Are risks growing or will the bull market continue? We believe the answer to both is yes. Political bumbling, monetary policy shifts, and geopolitical tensions have all escalated, but the bull continues to power ahead, largely unscathed by the tumult that surrounds it.
Valuations continue to reach new highs, and the market looks very expensive—by some measures, the third highest of all time after 1929 and 1999. Meanwhile, the economy is showing signs of slowing.
I am not quite sure how I met Leon Tuey, but meet him I did a few years ago, much to my benefit. My guess it was through either a mutual friend or a Canadian reporter that we both speak to.
When looking at the stock market, one of the key things we should focus on are earnings, as they represent the bedrock of a stock’s value. The best way to value stocks—the dividend growth model—analyzes earnings, growth rates, and required returns to determine what a stock is worth fundamentally.
Market risks come in three flavors—recession risk, economic shock risk, and risks within the market itself. Using a red light/yellow light/green light system, this monthly post explores the risk level in the markets, based on a number of factors.
The data for June was generally positive, with a rebound in job growth and a surprise increase in business confidence supported by continued high levels of consumer confidence.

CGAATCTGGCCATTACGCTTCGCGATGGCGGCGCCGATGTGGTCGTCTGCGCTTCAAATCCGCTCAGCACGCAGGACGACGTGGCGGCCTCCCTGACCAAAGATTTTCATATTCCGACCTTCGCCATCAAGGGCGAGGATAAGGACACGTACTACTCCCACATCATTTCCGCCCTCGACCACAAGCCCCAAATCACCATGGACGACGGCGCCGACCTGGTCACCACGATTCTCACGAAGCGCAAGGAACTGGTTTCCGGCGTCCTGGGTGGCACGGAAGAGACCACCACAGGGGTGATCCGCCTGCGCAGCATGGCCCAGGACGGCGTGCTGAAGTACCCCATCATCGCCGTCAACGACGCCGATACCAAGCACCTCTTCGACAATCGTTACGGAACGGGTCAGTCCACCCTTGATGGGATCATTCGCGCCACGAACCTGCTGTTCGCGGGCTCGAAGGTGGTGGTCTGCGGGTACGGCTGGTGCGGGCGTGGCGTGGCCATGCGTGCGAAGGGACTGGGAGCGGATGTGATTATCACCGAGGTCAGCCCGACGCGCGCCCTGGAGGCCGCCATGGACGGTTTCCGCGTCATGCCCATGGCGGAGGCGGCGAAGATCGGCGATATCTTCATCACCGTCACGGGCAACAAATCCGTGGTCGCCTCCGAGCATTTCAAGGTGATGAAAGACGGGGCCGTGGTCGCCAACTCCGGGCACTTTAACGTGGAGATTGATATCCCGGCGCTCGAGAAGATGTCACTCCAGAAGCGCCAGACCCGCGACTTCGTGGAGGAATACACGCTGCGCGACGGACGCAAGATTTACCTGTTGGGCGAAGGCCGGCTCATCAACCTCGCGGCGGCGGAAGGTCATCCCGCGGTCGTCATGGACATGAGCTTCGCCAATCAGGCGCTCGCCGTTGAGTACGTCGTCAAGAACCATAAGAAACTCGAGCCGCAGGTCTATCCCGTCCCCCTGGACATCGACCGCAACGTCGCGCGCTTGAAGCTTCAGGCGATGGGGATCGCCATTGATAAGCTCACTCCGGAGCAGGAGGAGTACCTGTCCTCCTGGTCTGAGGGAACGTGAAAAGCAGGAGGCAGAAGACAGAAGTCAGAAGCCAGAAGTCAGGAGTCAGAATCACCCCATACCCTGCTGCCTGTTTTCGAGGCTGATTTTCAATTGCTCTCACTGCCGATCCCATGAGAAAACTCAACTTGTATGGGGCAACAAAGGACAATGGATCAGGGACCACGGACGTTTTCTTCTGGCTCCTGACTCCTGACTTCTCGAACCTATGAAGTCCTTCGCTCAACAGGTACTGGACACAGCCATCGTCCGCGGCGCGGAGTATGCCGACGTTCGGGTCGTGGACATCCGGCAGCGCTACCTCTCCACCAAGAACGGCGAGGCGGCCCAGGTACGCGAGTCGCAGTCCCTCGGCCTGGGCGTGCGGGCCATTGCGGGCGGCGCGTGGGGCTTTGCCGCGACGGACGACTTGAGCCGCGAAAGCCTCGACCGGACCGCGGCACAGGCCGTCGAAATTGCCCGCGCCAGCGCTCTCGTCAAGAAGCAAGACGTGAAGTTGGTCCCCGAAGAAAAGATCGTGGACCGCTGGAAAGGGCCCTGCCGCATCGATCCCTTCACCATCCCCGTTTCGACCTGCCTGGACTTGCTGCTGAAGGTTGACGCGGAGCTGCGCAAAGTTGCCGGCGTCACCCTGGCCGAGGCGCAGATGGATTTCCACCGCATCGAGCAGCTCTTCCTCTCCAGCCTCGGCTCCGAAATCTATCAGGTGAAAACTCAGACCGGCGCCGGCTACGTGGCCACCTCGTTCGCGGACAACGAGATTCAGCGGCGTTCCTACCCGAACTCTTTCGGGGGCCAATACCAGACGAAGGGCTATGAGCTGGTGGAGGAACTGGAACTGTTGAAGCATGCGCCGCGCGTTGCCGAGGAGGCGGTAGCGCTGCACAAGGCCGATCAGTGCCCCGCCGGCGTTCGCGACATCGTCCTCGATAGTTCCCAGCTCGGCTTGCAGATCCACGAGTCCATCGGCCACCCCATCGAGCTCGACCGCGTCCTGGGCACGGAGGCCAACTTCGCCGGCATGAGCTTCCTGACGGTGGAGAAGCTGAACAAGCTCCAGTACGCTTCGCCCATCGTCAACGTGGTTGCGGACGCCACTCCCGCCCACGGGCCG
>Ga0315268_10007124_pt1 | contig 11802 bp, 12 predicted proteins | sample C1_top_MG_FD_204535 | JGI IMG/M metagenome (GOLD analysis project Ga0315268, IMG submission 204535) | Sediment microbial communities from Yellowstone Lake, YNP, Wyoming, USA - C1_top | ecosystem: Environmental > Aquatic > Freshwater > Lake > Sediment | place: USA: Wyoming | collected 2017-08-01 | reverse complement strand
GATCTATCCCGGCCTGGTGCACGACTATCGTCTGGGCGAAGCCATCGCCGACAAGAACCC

We first published this in 2014, but decided to republish it today given the cover story of Barron’s that reads “The Machine Driven Market,” which intuitively means the era of those machine driven models is nigh. I like this story.
The environment for U.S. and global stocks continues to be in decent shape, but some risks are elevated and the possibility of a pullback exists. A notable potential driver of bouts of volatility could be U.S. and global central bank policy as they sail toward monetary policy normalization.
It is a Seinfeld market. The story is about nothing, but must be described along the way. With nothing better to discuss, people will be asking what should we expect for the rest of 2017.
Despite a weak first quarter, the second quarter has looked good, and signs are pointing to a solid remainder of the year. Recent data has shown an expanding economy, while companies have grown both their top and bottom lines. Markets around the world have reacted to this by rising substantially, and we’ve continued to hit new highs here in the U.S.